19. That's mostly what I've done. As soon as I see someone raise one of those long ball throwers I get his attention and have him get my ball. I have had one fight that was a result of a dog sprinting up behind me and joining my game though (It was a huge Rotty too, luckily she was a total sweetheart). He is one of the fastest and most driven and usually is the one that gets the ball so the fight opportunities are reduced. He is also still small enough to rate the small dog section (just a hair over 30lbs) so I can take him there where the dogs are usually less interested in fetch if there are a lot of balls flying around in the big dog section. That's generally what I've done in the past anyways when the big dog area looked too rowdy that day. I didn't realize I was creating a monster with the fetch game! It was a huge struggle to get him into it and now it is what he lives for. His recall is actually as good as it is because of fetch. He's much more driven over getting a throw for a reward as opposed to a treat. I guess some bad had to come of the good...
  20. So far my approach has been to have a squeeky tennis ball in my pocket (He would leave a juicy steak when he hears that noise!) and redirect if I see a collision coming. I'm just not sure what type of training scenario would be best. The incidents generally happen far away from me so there's no training opportunity during a real scenario. I've considered asking people if they would volunteer their dog to help me but I want to make sure my training setup is good since it would be somewhat risky training. I want to make sure it's actually worth it. Everything I've read online basically says "yah, dog on dog toy possessiveness is a hard one." I haven't seen any real ways to handle it though.
  21. My 6.5 month old BC/Aussie has started getting pretty possessive over thrown balls while at the dog park. If there is a chase and another dog gets it he lashes out no matter the size of the other dog. He's extremely well behaved with them otherwise but is extremely driven to get the ball. I would just stop throwing a ball in the dog park but there is usually someone else throwing one and he goes after that one (His recall is good enough that I can call him off when a ball is thrown but I have to do it every time. I don't want to "use up" good recalls with a lot of requests where he has to make a hard decision between me and a bouncing ball). He stops when I give a loud "Hey!" and so far the scraps have been short lived but I'm afraid he's going to run into a dog who doesn't appreciate how he's acting and really hurt him. This is a really good park that generally has well behaved dogs so it would be a shame if I had to stop taking him, especially since he is the problem. Is this sort of thing just an adolescent phase or is there something I need to do to train it out of him?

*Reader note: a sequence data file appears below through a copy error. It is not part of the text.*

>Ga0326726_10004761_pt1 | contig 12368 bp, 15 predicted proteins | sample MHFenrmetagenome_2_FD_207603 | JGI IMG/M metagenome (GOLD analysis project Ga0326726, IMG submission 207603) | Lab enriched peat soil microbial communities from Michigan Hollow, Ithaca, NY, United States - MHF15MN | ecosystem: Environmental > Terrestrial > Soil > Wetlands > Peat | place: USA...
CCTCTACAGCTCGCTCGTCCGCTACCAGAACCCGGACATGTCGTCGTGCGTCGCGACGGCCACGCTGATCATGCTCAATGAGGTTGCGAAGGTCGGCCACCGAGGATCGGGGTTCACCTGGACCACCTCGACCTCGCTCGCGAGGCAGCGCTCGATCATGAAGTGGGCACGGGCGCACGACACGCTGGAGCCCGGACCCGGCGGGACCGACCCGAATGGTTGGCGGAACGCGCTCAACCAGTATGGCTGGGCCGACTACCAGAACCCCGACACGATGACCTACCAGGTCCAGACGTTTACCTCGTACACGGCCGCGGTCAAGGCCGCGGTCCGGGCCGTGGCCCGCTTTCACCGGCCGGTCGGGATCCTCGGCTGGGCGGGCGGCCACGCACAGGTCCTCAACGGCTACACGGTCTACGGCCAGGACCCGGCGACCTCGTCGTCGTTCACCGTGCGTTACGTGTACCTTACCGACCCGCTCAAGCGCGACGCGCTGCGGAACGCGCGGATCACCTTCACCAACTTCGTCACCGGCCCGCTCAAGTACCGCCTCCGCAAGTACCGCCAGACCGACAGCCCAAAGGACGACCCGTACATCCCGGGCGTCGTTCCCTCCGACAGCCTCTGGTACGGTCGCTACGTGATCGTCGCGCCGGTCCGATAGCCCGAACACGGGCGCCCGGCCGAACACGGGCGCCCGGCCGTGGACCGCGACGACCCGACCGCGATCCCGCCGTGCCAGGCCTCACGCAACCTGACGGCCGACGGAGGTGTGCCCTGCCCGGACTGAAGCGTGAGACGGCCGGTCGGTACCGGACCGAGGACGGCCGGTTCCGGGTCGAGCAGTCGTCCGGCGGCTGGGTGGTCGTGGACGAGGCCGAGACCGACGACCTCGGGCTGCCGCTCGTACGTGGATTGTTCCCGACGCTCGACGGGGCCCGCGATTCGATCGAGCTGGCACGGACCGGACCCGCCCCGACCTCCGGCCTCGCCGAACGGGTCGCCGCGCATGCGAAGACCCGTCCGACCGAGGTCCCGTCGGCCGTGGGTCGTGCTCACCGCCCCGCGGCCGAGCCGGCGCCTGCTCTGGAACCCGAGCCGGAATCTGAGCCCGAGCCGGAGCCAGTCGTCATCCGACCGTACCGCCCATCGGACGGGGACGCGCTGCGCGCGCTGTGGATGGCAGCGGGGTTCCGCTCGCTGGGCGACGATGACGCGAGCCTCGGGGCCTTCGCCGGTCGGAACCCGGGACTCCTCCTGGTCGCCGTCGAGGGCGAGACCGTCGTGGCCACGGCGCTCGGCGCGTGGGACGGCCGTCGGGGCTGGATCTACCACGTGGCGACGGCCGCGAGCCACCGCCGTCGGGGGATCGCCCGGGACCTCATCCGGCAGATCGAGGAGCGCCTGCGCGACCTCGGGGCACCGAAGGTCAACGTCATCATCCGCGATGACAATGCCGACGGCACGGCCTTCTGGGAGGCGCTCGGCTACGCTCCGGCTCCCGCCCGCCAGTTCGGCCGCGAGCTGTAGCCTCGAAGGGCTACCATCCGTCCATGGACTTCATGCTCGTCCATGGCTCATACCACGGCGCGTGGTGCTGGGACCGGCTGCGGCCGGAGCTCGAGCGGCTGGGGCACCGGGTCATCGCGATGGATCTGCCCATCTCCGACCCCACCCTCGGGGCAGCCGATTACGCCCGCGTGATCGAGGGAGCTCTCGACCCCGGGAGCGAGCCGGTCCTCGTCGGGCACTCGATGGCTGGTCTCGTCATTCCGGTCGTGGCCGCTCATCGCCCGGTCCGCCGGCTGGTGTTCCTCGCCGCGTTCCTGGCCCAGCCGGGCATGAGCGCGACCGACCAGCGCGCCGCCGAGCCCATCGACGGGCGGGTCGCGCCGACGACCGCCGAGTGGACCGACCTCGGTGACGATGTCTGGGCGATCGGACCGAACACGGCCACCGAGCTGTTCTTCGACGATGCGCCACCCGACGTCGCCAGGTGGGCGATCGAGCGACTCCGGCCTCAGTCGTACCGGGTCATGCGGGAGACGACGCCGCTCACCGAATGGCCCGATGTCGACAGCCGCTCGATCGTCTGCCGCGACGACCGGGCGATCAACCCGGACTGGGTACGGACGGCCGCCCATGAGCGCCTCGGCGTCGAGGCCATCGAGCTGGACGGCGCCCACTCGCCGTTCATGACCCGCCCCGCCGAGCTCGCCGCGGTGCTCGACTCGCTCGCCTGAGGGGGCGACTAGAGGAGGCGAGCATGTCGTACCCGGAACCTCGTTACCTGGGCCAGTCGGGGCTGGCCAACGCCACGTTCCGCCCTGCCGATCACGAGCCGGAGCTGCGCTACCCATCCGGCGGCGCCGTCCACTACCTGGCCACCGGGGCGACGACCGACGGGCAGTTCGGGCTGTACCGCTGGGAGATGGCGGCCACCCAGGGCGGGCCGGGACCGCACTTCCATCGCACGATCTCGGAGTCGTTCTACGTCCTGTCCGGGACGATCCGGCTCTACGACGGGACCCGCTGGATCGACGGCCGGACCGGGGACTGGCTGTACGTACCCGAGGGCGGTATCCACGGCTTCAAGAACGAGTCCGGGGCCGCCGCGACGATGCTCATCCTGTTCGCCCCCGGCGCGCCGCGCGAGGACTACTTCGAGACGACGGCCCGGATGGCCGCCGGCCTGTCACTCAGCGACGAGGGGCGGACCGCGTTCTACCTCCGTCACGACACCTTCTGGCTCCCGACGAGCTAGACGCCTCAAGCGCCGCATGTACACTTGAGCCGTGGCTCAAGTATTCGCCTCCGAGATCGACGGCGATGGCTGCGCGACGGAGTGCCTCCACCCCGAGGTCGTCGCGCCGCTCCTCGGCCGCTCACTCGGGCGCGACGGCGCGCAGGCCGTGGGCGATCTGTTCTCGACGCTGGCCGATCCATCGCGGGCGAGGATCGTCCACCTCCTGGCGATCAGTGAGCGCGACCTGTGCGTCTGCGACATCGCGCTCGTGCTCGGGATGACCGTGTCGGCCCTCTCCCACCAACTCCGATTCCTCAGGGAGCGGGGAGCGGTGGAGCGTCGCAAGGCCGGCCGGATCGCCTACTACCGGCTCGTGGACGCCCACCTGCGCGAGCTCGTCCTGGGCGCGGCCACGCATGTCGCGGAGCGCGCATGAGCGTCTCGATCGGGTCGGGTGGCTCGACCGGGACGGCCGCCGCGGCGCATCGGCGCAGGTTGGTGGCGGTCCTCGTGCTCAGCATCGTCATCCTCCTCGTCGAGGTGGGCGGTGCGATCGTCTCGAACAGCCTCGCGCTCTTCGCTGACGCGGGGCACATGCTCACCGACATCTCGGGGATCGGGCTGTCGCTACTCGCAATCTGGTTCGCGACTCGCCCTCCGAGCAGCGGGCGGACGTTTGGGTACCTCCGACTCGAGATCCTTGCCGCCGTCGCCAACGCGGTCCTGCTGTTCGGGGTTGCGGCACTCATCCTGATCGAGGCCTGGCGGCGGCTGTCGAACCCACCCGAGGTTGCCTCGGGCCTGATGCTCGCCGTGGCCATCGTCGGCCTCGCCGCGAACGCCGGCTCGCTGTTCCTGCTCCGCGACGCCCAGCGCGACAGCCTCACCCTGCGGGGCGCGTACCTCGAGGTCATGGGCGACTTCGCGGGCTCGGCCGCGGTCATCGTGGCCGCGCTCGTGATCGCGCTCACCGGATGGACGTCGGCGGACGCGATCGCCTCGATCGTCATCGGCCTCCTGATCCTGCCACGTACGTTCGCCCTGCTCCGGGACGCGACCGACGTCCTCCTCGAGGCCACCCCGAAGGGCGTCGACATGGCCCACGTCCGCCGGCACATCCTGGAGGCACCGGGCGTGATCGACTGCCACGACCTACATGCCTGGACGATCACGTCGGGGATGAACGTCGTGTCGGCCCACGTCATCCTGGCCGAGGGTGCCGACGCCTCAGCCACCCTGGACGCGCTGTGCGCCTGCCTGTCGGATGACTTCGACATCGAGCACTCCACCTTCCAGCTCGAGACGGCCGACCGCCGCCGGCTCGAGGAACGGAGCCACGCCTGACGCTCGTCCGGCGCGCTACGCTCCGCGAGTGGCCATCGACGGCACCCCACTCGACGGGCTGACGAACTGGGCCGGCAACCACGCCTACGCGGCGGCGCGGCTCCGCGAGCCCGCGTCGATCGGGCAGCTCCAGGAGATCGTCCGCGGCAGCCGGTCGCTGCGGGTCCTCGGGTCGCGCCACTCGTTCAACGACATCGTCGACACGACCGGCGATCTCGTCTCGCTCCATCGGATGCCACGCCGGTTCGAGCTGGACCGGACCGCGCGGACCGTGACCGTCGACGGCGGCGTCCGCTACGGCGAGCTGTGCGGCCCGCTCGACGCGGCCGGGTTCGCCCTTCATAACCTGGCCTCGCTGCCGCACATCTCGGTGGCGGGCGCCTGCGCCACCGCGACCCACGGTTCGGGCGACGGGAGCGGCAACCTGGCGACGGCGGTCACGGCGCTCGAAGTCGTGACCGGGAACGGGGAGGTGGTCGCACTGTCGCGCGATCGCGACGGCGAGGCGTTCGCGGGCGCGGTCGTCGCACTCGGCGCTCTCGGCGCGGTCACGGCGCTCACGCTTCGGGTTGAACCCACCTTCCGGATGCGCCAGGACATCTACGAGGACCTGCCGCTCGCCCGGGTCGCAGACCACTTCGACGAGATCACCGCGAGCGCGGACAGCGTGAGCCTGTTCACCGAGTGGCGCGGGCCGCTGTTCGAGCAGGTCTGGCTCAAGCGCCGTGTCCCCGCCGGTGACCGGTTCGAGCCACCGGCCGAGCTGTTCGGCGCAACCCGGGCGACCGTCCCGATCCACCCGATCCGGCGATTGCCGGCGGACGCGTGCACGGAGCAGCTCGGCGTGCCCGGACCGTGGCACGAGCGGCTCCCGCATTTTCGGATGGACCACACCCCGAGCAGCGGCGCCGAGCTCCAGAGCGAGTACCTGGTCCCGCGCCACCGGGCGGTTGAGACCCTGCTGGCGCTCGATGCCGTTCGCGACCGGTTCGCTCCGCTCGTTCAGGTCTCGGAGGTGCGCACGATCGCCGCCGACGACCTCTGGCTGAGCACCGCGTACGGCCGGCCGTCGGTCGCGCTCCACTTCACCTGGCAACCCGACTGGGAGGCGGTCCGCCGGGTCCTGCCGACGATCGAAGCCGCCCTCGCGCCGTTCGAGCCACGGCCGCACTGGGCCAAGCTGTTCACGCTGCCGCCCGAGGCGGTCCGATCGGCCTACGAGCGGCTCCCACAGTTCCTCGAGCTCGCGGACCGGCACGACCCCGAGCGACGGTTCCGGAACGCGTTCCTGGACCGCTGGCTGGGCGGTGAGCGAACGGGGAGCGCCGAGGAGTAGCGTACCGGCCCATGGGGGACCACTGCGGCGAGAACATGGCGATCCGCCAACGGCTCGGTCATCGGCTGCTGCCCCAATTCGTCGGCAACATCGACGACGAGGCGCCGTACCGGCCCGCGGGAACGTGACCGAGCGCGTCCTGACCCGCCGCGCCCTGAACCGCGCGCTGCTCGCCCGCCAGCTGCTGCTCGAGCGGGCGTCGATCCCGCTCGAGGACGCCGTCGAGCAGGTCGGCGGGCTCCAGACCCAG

22. My BC/Aussie pup has been doing very well on Canidae ALS Formula. He just reached 6 months which is when the feeding guidelines say to switch to the adult portions. The only thing I'm worried about is there is a pretty big difference between the puppy and adult portions. He's just over 30 lbs right now so he gets about 2.5 cups per day per the puppy portions. If I follow the guideline I should go down to around 1.5 cups. Is this a reasonable amount to work down to or should I split the difference and watch his weight (he's long and awkward right now!).
  23. I think you might find that your pup is not as far behind as you think. There have been quite a few things that I thought my pup wasn't getting or wouldn't stop doing that one day just clicked and he was great. In fact, I don't think I saw a gradual change in most of his annoying behaviors and rather just noticed that all of a sudden one day he wasn't doing them. You were also probably just focusing on the things that pup could do and not what he couldn't do. Everyone teaches things in a different order so maybe your friend had been focusing on waiting at doors but hadn't even started on some of the behaviors you've been working hard on.
  24. Although there is great convo about crating here I just want to recap what my pup has problems with specifically as he seems to be described worse and worse with each post! (crazy telephone game!). In a small containment areas he has 0 issues. The area is the most boring setup possible so there are no opportunities to chew and he has had 0 accidents in this area (and another small area we started leaving him in after only a week of having him). So for my specific case leaving him in a small area is causing me no grief and not reinforcing any bad habits. I did try a larger area too quickly and he started using the bathroom so I downsized again. I'm going to keep doing what I'm doing! All I need is something to block one entryway that is a little porous for a border collie and I will be issue free once more! I think I've found a solution in the form of a 6' gate from Home Depot that I will brace against the wall (obviously being more than 100% sure it cannot possibly fall no matter what happens to it).